Investment Review for Second Quarter 2014

by Jul 14, 2014Investment Consulting

Continued volatility.

2014 was off to a much more volatile start than the prior year with seven days of large price swings on global stocks in the first three months. The trend continued in April where stocks experienced two additional days of 2% or greater price movements. However, stock market volatility fell and risky assets rallied when geopolitical tensions began to ease. Global infrastructure and real estate performed best in the second quarter, while emerging market stocks outperformed both domestic and foreign developed company stocks.

Core bonds (safer investment-grade bonds) as a whole appreciated 2.0% as interest rates continued to fall during the second quarter. Within the non-core bond (riskier bonds) category, emerging market bonds performed best, gaining 4.8%, as attractive yields and renewed confidence drove investors back to emerging market issues.

Major asset class returns.




Core Bonds

(BarCap U.S. Agg)



Global Stocks (as a whole)

(MSCI AC World)



U.S. Large Stocks

(S&P 500)



U.S. Mid Stocks

(Russell Mid Cap)



U.S. Small Stocks

(Russell 2000)



Foreign Developed Stocks




Emerging Market Stocks





(DJ UBS Comm)



Real Estate




Corporate earnings and stock buybacks.

With corporate revenues increasing just shy of 3.5% over the past twelve months, businesses have relied on less conventional measures to increase earnings per share. One way to increase earnings per share is to reduce the total number of shares outstanding. In 2013, large corporations (as represented by the S&P 500) repurchased over $475 billion of their own corporate stock. Thus far in 2014, the pace of repurchases increased to nearly $160 billion in the first quarter alone. While this process can boost earnings per share in the short run, corporations will need to focus on growing revenue in order for businesses to grow and prosper in the long run.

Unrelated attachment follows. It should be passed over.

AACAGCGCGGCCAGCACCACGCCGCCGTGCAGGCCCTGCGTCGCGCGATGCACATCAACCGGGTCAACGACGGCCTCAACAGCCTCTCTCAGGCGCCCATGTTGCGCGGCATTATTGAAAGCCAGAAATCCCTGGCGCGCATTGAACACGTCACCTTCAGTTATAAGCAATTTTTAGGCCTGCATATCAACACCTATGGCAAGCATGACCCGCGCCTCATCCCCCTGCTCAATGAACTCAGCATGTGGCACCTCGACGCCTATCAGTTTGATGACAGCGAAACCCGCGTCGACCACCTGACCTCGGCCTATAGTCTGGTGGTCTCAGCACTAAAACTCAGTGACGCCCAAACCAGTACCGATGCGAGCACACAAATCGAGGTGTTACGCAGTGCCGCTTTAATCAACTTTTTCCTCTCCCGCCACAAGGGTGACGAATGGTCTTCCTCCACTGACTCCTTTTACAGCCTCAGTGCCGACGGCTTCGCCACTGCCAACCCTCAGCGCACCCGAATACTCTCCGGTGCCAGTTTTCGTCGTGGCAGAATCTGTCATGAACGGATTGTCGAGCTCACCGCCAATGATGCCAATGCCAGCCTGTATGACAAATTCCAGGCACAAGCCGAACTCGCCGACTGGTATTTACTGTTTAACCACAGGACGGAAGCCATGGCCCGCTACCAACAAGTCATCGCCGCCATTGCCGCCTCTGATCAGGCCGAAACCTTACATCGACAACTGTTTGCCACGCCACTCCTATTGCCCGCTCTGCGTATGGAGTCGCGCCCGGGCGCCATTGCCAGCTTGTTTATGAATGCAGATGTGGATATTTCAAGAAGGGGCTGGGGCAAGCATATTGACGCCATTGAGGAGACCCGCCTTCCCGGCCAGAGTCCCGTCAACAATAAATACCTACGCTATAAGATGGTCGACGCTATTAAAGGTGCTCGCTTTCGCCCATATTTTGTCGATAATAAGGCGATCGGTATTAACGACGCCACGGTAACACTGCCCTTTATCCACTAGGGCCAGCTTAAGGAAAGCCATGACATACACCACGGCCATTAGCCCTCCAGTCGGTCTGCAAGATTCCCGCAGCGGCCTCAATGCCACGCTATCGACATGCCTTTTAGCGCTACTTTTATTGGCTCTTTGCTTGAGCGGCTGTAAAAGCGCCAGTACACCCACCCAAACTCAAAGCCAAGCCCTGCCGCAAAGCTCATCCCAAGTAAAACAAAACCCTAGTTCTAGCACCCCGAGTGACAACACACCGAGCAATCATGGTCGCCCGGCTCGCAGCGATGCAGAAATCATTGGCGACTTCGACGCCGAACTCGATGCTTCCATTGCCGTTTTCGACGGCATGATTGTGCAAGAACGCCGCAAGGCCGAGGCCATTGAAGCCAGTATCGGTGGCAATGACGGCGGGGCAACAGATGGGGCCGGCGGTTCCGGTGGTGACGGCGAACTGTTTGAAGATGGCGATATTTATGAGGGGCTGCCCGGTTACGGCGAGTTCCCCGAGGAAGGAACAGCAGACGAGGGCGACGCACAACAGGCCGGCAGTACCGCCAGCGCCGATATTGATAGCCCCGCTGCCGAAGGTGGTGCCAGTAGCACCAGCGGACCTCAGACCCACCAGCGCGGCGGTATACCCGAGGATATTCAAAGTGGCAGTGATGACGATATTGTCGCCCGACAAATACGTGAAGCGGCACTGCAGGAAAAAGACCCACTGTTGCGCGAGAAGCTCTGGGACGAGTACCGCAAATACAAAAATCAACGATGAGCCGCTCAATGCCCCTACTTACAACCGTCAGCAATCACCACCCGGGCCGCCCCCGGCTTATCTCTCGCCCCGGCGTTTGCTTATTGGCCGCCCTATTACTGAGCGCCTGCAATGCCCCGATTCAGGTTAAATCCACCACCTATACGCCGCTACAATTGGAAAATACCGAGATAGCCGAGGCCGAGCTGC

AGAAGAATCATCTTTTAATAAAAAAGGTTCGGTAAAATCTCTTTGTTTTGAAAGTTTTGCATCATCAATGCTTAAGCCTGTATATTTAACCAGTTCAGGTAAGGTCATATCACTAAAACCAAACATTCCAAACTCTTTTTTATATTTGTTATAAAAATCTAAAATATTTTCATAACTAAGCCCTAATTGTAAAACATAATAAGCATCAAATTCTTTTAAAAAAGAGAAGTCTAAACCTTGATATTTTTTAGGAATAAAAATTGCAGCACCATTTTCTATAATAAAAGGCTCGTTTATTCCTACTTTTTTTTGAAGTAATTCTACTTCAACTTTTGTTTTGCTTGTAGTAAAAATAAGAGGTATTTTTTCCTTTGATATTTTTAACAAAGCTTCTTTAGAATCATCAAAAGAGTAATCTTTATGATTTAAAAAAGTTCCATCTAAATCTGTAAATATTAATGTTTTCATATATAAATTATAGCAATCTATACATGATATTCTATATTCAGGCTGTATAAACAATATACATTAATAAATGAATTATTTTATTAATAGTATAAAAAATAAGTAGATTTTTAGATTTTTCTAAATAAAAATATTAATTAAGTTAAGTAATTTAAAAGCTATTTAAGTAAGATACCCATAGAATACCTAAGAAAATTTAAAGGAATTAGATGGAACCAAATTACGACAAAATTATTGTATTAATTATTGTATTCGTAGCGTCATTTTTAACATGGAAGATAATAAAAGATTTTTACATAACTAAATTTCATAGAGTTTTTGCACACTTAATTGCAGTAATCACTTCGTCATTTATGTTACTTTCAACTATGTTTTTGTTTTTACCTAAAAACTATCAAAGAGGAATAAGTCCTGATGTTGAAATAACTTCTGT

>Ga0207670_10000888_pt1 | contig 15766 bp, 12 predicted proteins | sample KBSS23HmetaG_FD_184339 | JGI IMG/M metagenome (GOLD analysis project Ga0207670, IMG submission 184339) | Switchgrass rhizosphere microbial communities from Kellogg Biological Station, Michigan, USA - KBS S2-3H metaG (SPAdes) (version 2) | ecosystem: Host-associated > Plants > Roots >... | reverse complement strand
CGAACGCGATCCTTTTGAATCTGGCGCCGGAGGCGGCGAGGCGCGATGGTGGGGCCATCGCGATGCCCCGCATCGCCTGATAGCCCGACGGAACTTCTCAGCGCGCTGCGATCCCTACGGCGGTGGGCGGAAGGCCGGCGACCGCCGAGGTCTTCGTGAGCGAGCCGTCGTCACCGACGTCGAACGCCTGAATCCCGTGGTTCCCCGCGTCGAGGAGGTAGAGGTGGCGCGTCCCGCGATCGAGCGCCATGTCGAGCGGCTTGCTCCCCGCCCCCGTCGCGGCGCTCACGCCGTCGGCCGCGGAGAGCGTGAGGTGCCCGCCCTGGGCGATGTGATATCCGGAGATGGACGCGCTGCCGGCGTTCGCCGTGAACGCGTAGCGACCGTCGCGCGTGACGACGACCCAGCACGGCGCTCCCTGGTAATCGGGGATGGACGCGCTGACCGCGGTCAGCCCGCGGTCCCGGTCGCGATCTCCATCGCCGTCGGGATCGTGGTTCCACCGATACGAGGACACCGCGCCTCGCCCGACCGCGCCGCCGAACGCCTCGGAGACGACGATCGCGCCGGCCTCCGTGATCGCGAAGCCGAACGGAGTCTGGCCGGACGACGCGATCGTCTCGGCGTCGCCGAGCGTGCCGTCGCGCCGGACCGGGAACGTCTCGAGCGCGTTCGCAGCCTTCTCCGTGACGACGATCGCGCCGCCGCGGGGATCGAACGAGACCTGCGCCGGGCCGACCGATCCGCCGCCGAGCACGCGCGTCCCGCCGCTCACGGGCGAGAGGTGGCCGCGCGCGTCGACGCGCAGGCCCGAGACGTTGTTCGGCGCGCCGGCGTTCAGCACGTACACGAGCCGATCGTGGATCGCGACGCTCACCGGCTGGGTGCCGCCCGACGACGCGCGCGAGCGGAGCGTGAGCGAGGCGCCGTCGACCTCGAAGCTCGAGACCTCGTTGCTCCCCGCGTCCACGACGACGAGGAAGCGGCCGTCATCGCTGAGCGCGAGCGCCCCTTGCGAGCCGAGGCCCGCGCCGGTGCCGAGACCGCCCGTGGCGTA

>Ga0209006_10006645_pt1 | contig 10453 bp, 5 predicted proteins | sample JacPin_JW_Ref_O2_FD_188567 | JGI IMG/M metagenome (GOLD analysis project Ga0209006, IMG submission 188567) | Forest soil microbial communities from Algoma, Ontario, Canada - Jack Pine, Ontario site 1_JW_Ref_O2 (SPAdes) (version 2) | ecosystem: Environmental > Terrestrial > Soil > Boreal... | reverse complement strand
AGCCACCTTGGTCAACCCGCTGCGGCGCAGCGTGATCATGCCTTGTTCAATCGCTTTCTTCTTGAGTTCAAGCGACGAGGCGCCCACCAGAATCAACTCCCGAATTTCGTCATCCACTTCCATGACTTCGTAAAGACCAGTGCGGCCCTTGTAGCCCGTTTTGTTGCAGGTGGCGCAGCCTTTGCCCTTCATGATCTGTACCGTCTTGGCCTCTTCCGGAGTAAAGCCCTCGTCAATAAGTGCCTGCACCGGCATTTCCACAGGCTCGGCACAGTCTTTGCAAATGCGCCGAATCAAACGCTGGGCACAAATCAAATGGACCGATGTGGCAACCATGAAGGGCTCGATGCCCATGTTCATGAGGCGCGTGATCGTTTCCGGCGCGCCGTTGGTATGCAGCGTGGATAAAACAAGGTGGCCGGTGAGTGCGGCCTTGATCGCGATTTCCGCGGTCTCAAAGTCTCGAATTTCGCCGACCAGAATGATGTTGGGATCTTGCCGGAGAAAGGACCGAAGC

Domestic economic growth.

U.S. economic growth had a bumpy start in 2014. Economic activity, as measured by gross domestic product, shrank by 2.1% during the first quarter. This was the first negative quarterly growth rate in three years. Much of the weakness has been attributed to harsher than normal winter conditions as well as the presence of excess inventory that built up during the prior year. While the lack of growth in the first quarter was disappointing, second quarter growth is expected to be promising based on recent economic data.

Labor market update.

With the addition of 9.1 million jobs since January of 2010, the U.S. economy has now recovered all of the jobs lost during the 2008/2009 recession. Even better, the labor market is now expanding faster than the working age population. On average, job gains over the past twelve months exceeded population gains by approximately 10,000 per month.

It’s important to note, while we continue to make progress in the labor markets, the percentage of working age people employed in the U.S. remains below pre-recession levels. Specifically, 59.1 out of every 100 people of the working age population is employed today vs. 64.6 out of every 100 in the year 2000. What is interesting, however, is that a larger percentage of those 65 and older are working now than in the year 2000. In contrast, younger people are finding it much more difficult to find work than in years past.

Central Bank activity.

The U.S. Federal Reserve continued to reduce its monthly asset purchases, but changed little else with regard to policy during the first quarter. In contrast, the European Central Bank announced several new easing measures in June designed to spur economic growth, the most noteworthy of which was a negative interest rate charged on excess reserves held with the Eurosystem. This policy will penalize banks for holding excess cash rather than lending it to businesses or others in need of financing. Other measures included a policy rate cut and an estimated €400 billion in targeted long term refinancing operations.